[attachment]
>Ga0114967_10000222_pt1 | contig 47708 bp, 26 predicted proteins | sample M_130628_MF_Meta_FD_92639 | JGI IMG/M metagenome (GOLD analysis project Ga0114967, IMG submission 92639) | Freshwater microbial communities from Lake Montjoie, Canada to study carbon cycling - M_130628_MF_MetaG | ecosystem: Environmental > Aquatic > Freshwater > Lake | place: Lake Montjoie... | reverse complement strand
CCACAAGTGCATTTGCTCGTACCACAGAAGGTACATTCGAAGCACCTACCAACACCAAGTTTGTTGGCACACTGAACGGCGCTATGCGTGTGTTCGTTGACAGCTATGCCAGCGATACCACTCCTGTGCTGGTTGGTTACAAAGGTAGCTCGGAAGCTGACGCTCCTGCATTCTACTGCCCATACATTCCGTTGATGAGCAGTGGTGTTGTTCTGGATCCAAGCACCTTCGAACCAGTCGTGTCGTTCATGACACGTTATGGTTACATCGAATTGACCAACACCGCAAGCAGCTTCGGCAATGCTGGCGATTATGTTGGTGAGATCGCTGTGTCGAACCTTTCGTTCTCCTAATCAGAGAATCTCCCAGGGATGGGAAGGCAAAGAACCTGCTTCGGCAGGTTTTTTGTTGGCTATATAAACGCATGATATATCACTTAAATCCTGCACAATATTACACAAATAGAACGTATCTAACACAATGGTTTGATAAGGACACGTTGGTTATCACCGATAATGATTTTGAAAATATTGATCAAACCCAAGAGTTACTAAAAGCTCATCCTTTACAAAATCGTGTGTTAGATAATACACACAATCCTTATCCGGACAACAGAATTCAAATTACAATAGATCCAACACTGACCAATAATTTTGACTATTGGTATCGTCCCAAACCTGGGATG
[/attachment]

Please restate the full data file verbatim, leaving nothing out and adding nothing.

>Ga0114967_10000222_pt1 | contig 47708 bp, 26 predicted proteins | sample M_130628_MF_Meta_FD_92639 | JGI IMG/M metagenome (GOLD analysis project Ga0114967, IMG submission 92639) | Freshwater microbial communities from Lake Montjoie, Canada to study carbon cycling - M_130628_MF_MetaG | ecosystem: Environmental > Aquatic > Freshwater > Lake | place: Lake Montjoie... | reverse complement strand
CCACAAGTGCATTTGCTCGTACCACAGAAGGTACATTCGAAGCACCTACCAACACCAAGTTTGTTGGCACACTGAACGGCGCTATGCGTGTGTTCGTTGACAGCTATGCCAGCGATACCACTCCTGTGCTGGTTGGTTACAAAGGTAGCTCGGAAGCTGACGCTCCTGCATTCTACTGCCCATACATTCCGTTGATGAGCAGTGGTGTTGTTCTGGATCCAAGCACCTTCGAACCAGTCGTGTCGTTCATGACACGTTATGGTTACATCGAATTGACCAACACCGCAAGCAGCTTCGGCAATGCTGGCGATTATGTTGGTGAGATCGCTGTGTCGAACCTTTCGTTCTCCTAATCAGAGAATCTCCCAGGGATGGGAAGGCAAAGAACCTGCTTCGGCAGGTTTTTTGTTGGCTATATAAACGCATGATATATCACTTAAATCCTGCACAATATTACACAAATAGAACGTATCTAACACAATGGTTTGATAAGGACACGTTGGTTATCACCGATAATGATTTTGAAAATATTGATCAAACCCAAGAGTTACTAAAAGCTCATCCTTTACAAAATCGTGTGTTAGATAATACACACAATCCTTATCCGGACAACAGAATTCAAATTACAATAGATCCAACACTGACCAATAATTTTGACTATTGGTATCGTCCCAAACCTGGGATG